Noted Professor Joins The Addiction Fight
Most of us have had to deal with at least one loved one who has grappled with addiction. And in the case noted Virginia Commonwealth University (VCU) professor Dr. Omar Abubaker, the situation took an extremely tragic turn. At just 21-years-old, his son Adam fatally overdosed on heroin; leaving the professor heartbroken and on a new mission to change opioid prescribing practices.
Dr. Abubaker actually has a close connection to prescription drugs. He happens to be the chair of VCU’s Department of Oral and Maxillofacial Surgery Department, which instructs young doctors-in-training on the fundamentals of prescribing. Opioids happen to be a popular medication for patients following oral surgeries and Dr. Abubaker openly admitted that he never questioned that practice…until now.
Following the death of his son, Dr. Abubaker began researching the growing opioid epidemic, digging through stats and ultimately earning a graduate certificate in addiction studies.
“I educated myself, because I didn’t want to be talking about it emotionally as a parent,” he explained in a recent interview. “As an educator, I have to talk intelligently and scientifically.”
Part of Dr. Abubaker’s mission includes educating professionals in the dental field about the dangers of opioid abuse. While this problem has clearly received attention from doctors and pharmacists, dental professionals haven’t quite realized the impact. Recent stats from TheFix.com show that the majority of opioid prescriptions to people ages 10 to 19 come from dentists (primarily following wisdom teeth procedures).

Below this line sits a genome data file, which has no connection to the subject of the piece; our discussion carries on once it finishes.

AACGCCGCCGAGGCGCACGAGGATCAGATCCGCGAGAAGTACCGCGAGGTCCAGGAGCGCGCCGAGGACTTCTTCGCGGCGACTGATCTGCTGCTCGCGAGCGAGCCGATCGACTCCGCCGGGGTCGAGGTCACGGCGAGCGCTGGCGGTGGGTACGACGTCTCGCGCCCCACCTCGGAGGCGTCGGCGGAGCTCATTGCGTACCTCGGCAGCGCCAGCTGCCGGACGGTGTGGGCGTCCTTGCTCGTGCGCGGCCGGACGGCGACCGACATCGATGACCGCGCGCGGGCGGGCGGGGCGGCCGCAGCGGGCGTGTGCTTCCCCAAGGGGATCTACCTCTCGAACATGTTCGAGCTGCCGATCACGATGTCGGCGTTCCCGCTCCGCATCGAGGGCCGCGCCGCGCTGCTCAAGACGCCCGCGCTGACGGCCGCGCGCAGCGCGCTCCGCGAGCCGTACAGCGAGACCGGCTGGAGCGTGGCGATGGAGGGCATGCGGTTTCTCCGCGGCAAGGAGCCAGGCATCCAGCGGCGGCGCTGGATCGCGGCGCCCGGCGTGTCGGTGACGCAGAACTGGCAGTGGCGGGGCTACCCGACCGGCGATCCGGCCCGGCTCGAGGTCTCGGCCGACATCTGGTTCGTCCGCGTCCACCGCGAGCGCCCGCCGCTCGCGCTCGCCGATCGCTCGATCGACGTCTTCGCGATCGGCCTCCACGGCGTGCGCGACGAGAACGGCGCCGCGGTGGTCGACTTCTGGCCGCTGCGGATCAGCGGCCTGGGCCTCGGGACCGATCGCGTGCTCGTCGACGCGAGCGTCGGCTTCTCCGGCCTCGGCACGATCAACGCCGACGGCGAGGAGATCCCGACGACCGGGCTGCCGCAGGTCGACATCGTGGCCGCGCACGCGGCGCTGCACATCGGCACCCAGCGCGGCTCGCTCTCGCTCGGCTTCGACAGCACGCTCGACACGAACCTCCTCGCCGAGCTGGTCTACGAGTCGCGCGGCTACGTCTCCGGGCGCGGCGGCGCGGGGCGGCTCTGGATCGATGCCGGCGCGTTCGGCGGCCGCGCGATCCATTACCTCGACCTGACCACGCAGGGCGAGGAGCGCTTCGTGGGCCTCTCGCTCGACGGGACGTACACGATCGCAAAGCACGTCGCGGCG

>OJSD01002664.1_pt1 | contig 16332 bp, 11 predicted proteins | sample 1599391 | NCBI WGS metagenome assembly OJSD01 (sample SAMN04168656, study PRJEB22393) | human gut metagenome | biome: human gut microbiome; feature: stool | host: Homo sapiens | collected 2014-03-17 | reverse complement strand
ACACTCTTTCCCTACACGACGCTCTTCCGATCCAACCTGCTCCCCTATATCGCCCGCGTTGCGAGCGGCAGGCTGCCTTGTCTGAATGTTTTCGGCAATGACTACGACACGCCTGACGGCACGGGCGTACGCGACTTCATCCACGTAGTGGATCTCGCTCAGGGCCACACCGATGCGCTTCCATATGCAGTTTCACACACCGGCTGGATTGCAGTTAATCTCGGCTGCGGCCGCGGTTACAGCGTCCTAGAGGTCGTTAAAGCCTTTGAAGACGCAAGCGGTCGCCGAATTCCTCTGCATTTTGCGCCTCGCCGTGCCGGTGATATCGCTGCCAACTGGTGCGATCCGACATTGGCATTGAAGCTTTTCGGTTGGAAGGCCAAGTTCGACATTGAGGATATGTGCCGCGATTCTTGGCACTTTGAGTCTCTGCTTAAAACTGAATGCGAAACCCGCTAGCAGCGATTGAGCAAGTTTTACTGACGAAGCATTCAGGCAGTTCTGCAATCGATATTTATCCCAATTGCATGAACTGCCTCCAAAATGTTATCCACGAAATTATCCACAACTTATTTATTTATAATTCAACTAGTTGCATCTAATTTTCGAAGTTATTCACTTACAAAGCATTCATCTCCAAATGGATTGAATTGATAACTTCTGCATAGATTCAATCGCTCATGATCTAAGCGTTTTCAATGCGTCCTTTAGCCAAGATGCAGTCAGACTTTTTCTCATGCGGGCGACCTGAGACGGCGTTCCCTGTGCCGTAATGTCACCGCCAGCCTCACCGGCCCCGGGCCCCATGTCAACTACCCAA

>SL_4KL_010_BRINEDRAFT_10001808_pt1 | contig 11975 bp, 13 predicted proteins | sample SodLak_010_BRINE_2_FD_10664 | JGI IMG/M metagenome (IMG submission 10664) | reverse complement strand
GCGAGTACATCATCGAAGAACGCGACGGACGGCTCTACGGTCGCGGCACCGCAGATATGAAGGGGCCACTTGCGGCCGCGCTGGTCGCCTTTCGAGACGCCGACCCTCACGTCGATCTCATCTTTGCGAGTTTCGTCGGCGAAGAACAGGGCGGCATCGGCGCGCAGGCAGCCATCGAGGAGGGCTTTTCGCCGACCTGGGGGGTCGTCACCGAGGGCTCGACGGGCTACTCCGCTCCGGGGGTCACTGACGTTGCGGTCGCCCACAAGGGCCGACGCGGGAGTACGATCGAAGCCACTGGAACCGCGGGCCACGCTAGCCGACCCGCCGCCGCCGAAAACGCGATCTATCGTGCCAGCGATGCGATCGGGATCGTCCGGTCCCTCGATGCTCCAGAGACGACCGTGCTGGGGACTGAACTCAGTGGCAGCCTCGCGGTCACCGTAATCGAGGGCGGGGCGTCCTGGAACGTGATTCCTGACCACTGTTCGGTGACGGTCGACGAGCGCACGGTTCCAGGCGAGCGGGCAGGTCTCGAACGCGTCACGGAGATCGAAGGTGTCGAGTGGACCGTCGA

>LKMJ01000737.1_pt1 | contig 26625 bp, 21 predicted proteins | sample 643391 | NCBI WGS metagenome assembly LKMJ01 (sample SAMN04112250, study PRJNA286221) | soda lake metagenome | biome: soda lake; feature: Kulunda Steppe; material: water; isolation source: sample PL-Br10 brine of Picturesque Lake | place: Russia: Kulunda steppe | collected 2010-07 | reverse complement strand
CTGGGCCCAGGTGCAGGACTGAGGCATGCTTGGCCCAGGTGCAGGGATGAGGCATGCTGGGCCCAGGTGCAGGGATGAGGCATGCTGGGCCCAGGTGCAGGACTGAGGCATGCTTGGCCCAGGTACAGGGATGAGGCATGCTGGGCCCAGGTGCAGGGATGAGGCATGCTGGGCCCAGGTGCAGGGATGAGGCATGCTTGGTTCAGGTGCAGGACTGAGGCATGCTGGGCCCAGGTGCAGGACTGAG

Dr. Abubaker believes that education is a key component in limiting the amount of opioid his fellow dentists prescribe, especially since there are other effective painkillers that are much less addictive. He, like many of his colleagues, never realized the true dangers behind this particular drug.
“Before, (it wasn’t) even a thought to give a prescription for a narcotic. It’s just a practice. It’s a habit,” Dr. Abubaker told the interviewer. “Everybody that gets a tooth pulled — whether it’s one tooth or 10 teeth or all teeth — they get a prescription. And I don’t want to say I was careless, but I was like 95 percent of doctors and oral surgeons. So what I tell you about me before is reflective of the dental profession in general, and the practice of medicine.”
Abubaker’s new mission is to get that word out to those currently in practice and, just as importantly, all of the students that are part of his dentistry and oral surgery program. He also wants to lift the negative stereotypes that surround these types of addictions. Speaking about his own tragic experience with his son, Dr. Abubaker explained that clearer communication would have made a world of difference.
“We have to have compassion,” he concluded. “(My son) didn’t come to me before because he was embarrassed. I think he was embarrassed because I’m a doctor, I’m a big deal. He was worried he’d disappoint me because he was addicted, because I never thought that would happen to me.”